December 28, 2016
How did your dog get his or her name? Did you name them after someone – say, a character from your favorite book or movie? Perhaps you picked something funny, or more traditional, or even something wild and crazy? Whatever you choose, the act of naming your pup is a big decision – and often a fun one, too!
Pet sitting website Rover.com announced the results of a survey of dog owners to see which names are the most popular among their many users nationwide. The top 10 most popular dog names in the U.S. this year are: Read post »
August 12, 2016
Picking the perfect dog name is never easy. What name will best suit his or her unique personality? Which name won’t I mind saying over and over again in puppy kindergarten? If you’re at a loss, try one of these five trendy, memorable and meaningful options. Maybe your dog’s new name is on this list, or it will inspire you to find your own unique name for your new best friend! Read post »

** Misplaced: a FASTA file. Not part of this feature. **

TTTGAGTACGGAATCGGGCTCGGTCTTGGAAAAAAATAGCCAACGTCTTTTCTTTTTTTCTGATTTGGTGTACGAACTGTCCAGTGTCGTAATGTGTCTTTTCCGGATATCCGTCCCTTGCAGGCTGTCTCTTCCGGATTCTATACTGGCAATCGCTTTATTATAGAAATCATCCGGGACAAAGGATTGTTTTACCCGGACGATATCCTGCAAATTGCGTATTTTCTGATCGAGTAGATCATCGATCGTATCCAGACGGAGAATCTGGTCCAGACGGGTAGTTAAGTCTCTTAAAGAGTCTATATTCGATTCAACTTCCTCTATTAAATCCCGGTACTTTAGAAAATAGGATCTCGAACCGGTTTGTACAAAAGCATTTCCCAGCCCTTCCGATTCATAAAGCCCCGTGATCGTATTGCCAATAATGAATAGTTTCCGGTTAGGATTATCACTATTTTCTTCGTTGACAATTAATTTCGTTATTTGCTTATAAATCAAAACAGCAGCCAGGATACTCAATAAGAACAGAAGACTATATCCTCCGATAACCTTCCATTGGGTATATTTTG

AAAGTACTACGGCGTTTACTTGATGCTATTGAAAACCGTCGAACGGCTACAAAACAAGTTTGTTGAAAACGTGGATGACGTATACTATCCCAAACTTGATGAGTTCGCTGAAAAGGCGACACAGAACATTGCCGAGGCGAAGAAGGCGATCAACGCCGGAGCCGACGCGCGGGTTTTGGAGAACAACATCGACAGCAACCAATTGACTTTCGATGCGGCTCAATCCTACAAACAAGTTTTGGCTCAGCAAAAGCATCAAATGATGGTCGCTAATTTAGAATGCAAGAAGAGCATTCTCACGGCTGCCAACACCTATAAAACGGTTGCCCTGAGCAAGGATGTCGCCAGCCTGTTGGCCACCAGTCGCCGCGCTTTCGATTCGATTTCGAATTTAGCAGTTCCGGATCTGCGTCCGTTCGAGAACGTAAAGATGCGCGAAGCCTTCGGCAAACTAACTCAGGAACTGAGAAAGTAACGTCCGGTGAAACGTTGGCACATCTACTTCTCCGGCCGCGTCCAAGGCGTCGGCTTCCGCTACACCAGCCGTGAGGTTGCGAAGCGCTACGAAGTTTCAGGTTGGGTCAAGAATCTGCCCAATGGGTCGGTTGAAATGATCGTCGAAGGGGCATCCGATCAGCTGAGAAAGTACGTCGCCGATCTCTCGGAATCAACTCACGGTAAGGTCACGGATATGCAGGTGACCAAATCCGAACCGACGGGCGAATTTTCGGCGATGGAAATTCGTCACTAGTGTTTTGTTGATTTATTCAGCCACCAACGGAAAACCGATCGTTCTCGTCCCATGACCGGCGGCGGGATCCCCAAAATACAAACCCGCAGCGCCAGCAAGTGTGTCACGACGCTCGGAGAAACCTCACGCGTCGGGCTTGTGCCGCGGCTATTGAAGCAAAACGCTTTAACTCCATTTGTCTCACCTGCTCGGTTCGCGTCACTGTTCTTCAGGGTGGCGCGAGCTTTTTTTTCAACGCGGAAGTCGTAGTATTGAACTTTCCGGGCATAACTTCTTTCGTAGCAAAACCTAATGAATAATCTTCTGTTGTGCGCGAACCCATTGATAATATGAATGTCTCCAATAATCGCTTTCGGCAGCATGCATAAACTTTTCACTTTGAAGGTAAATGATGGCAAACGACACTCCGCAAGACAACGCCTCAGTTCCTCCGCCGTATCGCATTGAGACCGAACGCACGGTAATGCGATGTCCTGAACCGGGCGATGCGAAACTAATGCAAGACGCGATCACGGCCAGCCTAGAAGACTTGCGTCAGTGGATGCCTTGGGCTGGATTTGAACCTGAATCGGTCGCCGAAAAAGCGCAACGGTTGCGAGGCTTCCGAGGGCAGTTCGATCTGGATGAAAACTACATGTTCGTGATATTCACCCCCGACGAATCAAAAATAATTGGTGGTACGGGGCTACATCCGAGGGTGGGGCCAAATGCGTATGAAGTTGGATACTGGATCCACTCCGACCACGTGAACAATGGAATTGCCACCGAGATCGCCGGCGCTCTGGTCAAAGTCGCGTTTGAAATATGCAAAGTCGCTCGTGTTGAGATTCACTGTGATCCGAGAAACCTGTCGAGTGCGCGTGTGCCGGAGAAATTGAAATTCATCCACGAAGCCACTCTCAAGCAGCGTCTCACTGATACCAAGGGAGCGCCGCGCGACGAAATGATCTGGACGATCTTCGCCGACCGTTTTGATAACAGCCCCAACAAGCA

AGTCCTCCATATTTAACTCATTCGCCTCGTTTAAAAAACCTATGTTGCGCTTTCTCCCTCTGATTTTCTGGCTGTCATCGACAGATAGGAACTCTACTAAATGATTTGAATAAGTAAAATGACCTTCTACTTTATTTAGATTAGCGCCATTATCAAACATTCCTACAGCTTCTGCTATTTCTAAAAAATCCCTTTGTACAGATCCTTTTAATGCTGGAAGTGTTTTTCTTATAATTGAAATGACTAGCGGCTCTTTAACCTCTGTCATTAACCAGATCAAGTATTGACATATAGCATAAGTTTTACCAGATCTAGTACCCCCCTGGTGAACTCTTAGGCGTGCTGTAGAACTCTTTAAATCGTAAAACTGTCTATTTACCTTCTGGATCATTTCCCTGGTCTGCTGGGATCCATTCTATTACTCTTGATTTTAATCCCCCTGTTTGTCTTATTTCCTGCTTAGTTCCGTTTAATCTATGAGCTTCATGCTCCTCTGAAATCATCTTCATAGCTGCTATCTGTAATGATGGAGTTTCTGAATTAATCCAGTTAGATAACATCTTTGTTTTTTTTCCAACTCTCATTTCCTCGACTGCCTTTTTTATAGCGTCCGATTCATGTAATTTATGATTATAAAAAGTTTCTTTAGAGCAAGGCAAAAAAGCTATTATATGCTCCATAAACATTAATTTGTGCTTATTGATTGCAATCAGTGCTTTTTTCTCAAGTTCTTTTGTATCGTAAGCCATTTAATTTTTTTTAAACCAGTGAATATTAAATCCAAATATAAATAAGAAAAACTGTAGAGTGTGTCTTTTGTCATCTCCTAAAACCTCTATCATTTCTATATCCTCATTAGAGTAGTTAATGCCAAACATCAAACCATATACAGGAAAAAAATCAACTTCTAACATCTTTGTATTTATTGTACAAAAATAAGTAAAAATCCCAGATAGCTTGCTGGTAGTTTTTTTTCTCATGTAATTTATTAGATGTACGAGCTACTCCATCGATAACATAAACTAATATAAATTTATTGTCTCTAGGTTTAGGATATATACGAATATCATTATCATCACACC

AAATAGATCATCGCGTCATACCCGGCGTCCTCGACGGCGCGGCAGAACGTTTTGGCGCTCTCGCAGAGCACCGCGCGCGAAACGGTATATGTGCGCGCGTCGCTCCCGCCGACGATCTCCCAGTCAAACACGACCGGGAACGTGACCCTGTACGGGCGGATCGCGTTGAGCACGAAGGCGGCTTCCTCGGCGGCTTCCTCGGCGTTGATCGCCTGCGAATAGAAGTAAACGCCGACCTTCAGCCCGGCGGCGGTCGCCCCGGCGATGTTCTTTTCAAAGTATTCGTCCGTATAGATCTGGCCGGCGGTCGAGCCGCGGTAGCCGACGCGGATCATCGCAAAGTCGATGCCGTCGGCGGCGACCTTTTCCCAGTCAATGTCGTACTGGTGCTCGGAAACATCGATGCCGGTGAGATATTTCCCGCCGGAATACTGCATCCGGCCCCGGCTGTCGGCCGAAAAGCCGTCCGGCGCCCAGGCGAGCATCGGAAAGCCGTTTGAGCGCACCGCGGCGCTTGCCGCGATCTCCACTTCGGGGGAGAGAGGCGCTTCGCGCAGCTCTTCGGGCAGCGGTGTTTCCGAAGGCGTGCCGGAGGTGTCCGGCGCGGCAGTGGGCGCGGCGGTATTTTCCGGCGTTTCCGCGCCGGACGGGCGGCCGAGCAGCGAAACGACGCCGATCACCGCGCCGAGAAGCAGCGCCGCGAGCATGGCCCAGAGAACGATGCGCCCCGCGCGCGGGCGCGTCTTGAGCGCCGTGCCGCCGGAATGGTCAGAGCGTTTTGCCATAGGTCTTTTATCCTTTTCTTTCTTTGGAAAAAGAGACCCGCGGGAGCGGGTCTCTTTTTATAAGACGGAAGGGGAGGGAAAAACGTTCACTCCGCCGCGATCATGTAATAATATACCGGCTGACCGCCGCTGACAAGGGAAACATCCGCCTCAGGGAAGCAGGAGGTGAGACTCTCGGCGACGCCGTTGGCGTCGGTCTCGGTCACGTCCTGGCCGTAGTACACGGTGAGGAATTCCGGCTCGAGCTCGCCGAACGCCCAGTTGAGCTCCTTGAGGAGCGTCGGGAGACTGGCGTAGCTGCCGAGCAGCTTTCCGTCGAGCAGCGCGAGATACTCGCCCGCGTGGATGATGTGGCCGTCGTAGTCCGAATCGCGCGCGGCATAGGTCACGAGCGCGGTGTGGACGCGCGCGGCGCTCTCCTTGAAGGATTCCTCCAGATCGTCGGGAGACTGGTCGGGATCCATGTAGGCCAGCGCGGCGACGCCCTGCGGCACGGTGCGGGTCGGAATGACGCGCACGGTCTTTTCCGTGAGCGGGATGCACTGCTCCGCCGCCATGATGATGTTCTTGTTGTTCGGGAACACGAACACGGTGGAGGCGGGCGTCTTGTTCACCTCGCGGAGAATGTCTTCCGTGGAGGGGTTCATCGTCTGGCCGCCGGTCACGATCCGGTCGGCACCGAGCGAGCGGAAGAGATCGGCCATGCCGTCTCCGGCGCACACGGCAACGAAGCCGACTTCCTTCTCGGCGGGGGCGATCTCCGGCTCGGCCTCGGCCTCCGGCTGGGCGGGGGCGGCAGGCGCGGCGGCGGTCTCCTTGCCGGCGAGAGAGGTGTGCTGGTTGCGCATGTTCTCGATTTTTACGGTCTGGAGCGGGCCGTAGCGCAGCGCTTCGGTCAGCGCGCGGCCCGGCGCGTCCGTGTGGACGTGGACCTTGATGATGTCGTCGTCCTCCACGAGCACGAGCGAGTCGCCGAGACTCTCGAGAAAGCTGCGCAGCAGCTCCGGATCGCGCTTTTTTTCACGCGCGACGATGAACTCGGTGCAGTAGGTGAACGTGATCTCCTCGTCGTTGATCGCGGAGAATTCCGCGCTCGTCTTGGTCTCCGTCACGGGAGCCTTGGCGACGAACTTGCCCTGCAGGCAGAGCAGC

May 13, 2016
There are lots of things to look forward to when adopting a puppy: cuddling, playtime, kisses, and the pitter-patter those tiny little feet. One thing that dog owners do not look forward to, however, is housebreaking their new puppy. A notoriously challenging task that can try your patience and lead to some embarrassing moments, housebreaking is a necessary part of puppyhood.
Based on our experience with our own puppies, and what we’ve learned from dog trainers around the country, we present these three universal rules of housebreaking your puppy:
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December 19, 2014
So you’re having a party, and your guests just arrived at the front door. Your dog is so excited to see these new people that he jumps up, gives kisses, wiggles his tail and barks “Hello!” over and over for 10 minutes. Some guests think its adorable, but one is unsure how to respond, another doesn’t want dog kisses and a third is actually afraid of dogs. It would be much easier for everyone if Baxter waited until everyone was settled and then enjoyed snuggles and pets from your willing friends and family. But how do we teach him that the doorway is not for playing?
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